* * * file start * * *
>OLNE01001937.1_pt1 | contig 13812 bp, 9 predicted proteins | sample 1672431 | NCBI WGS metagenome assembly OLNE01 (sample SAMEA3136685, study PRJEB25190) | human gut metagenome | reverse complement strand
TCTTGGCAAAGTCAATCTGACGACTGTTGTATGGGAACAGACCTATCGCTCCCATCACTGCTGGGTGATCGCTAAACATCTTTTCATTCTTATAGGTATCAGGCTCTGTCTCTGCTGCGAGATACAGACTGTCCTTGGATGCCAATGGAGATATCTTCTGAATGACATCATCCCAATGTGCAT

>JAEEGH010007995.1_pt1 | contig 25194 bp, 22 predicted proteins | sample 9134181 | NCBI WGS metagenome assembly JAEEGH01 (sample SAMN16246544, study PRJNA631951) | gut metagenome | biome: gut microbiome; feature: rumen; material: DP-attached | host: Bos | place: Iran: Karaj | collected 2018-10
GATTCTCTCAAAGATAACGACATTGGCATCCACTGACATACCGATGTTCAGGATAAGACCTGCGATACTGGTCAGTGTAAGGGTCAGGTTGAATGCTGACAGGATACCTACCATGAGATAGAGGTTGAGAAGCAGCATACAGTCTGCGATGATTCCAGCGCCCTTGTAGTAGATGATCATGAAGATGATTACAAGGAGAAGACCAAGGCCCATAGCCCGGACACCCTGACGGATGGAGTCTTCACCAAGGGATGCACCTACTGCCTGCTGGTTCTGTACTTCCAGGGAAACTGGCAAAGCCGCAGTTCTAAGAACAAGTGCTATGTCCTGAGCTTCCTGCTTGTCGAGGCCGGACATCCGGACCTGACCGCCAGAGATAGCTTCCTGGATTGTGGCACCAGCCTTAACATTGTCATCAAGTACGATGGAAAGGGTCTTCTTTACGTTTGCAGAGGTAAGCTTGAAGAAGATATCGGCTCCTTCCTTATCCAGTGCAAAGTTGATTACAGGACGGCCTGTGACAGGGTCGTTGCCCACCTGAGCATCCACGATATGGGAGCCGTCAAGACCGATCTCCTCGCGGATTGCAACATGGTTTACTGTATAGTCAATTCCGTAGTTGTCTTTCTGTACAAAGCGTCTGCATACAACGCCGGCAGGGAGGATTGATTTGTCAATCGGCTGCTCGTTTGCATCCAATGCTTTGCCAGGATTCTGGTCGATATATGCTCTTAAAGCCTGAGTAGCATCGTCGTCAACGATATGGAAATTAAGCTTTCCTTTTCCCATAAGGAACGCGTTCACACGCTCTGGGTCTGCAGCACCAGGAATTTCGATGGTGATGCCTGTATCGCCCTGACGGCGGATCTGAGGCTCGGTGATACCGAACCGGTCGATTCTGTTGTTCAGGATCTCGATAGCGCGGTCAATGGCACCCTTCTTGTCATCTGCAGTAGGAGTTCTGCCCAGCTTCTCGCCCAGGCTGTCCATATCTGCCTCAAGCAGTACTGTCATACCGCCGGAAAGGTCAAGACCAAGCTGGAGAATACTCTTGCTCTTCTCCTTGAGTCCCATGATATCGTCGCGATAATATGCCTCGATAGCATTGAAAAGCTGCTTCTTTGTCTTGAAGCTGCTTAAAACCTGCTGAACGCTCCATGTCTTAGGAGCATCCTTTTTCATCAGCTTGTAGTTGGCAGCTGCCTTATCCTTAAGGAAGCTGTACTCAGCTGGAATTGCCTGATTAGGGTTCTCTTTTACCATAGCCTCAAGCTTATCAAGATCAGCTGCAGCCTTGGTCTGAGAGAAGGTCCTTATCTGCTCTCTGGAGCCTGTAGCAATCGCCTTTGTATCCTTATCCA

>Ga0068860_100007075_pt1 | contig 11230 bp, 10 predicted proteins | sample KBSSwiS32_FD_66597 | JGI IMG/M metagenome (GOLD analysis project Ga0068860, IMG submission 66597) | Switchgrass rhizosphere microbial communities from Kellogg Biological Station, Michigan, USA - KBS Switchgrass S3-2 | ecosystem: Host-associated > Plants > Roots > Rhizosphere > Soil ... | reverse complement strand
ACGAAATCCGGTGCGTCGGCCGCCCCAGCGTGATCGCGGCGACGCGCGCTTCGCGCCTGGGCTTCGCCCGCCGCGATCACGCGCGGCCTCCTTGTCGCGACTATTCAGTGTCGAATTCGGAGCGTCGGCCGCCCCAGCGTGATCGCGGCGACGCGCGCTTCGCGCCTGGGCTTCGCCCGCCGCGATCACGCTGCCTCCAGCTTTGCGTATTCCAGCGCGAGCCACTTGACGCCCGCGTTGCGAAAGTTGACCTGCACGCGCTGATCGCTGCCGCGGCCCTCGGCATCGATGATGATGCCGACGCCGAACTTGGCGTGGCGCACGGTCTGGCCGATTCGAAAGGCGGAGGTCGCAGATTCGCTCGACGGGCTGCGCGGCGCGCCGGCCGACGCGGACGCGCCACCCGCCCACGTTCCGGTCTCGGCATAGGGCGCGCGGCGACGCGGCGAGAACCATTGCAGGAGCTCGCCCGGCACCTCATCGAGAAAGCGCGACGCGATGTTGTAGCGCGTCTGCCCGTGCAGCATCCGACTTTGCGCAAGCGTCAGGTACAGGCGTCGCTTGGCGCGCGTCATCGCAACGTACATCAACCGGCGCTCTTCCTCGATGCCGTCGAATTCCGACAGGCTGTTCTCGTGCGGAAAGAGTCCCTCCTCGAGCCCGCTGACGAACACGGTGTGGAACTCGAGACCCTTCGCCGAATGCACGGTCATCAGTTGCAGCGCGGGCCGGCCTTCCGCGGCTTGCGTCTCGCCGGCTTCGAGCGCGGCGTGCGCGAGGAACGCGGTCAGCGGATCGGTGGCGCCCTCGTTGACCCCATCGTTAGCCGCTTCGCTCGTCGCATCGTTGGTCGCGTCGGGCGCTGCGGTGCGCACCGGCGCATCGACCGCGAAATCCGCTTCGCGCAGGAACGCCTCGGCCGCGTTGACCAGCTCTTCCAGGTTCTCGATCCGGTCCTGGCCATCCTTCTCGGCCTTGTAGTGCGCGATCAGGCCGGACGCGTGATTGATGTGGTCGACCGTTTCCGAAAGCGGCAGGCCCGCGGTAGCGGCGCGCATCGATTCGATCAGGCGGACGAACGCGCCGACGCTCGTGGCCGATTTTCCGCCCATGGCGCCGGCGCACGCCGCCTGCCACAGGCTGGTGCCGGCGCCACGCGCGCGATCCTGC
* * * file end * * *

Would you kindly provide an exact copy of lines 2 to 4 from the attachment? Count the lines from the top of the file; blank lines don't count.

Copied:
TCTTGGCAAAGTCAATCTGACGACTGTTGTATGGGAACAGACCTATCGCTCCCATCACTGCTGGGTGATCGCTAAACATCTTTTCATTCTTATAGGTATCAGGCTCTGTCTCTGCTGCGAGATACAGACTGTCCTTGGATGCCAATGGAGATATCTTCTGAATGACATCATCCCAATGTGCAT

>JAEEGH010007995.1_pt1 | contig 25194 bp, 22 predicted proteins | sample 9134181 | NCBI WGS metagenome assembly JAEEGH01 (sample SAMN16246544, study PRJNA631951) | gut metagenome | biome: gut microbiome; feature: rumen; material: DP-attached | host: Bos | place: Iran: Karaj | collected 2018-10
GATTCTCTCAAAGATAACGACATTGGCATCCACTGACATACCGATGTTCAGGATAAGACCTGCGATACTGGTCAGTGTAAGGGTCAGGTTGAATGCTGACAGGATACCTACCATGAGATAGAGGTTGAGAAGCAGCATACAGTCTGCGATGATTCCAGCGCCCTTGTAGTAGATGATCATGAAGATGATTACAAGGAGAAGACCAAGGCCCATAGCCCGGACACCCTGACGGATGGAGTCTTCACCAAGGGATGCACCTACTGCCTGCTGGTTCTGTACTTCCAGGGAAACTGGCAAAGCCGCAGTTCTAAGAACAAGTGCTATGTCCTGAGCTTCCTGCTTGTCGAGGCCGGACATCCGGACCTGACCGCCAGAGATAGCTTCCTGGATTGTGGCACCAGCCTTAACATTGTCATCAAGTACGATGGAAAGGGTCTTCTTTACGTTTGCAGAGGTAAGCTTGAAGAAGATATCGGCTCCTTCCTTATCCAGTGCAAAGTTGATTACAGGACGGCCTGTGACAGGGTCGTTGCCCACCTGAGCATCCACGATATGGGAGCCGTCAAGACCGATCTCCTCGCGGATTGCAACATGGTTTACTGTATAGTCAATTCCGTAGTTGTCTTTCTGTACAAAGCGTCTGCATACAACGCCGGCAGGGAGGATTGATTTGTCAATCGGCTGCTCGTTTGCATCCAATGCTTTGCCAGGATTCTGGTCGATATATGCTCTTAAAGCCTGAGTAGCATCGTCGTCAACGATATGGAAATTAAGCTTTCCTTTTCCCATAAGGAACGCGTTCACACGCTCTGGGTCTGCAGCACCAGGAATTTCGATGGTGATGCCTGTATCGCCCTGACGGCGGATCTGAGGCTCGGTGATACCGAACCGGTCGATTCTGTTGTTCAGGATCTCGATAGCGCGGTCAATGGCACCCTTCTTGTCATCTGCAGTAGGAGTTCTGCCCAGCTTCTCGCCCAGGCTGTCCATATCTGCCTCAAGCAGTACTGTCATACCGCCGGAAAGGTCAAGACCAAGCTGGAGAATACTCTTGCTCTTCTCCTTGAGTCCCATGATATCGTCGCGATAATATGCCTCGATAGCATTGAAAAGCTGCTTCTTTGTCTTGAAGCTGCTTAAAACCTGCTGAACGCTCCATGTCTTAGGAGCATCCTTTTTCATCAGCTTGTAGTTGGCAGCTGCCTTATCCTTAAGGAAGCTGTACTCAGCTGGAATTGCCTGATTAGGGTTCTCTTTTACCATAGCCTCAAGCTTATCAAGATCAGCTGCAGCCTTGGTCTGAGAGAAGGTCCTTATCTGCTCTCTGGAGCCTGTAGCAATCGCCTTTGTATCCTTATCCA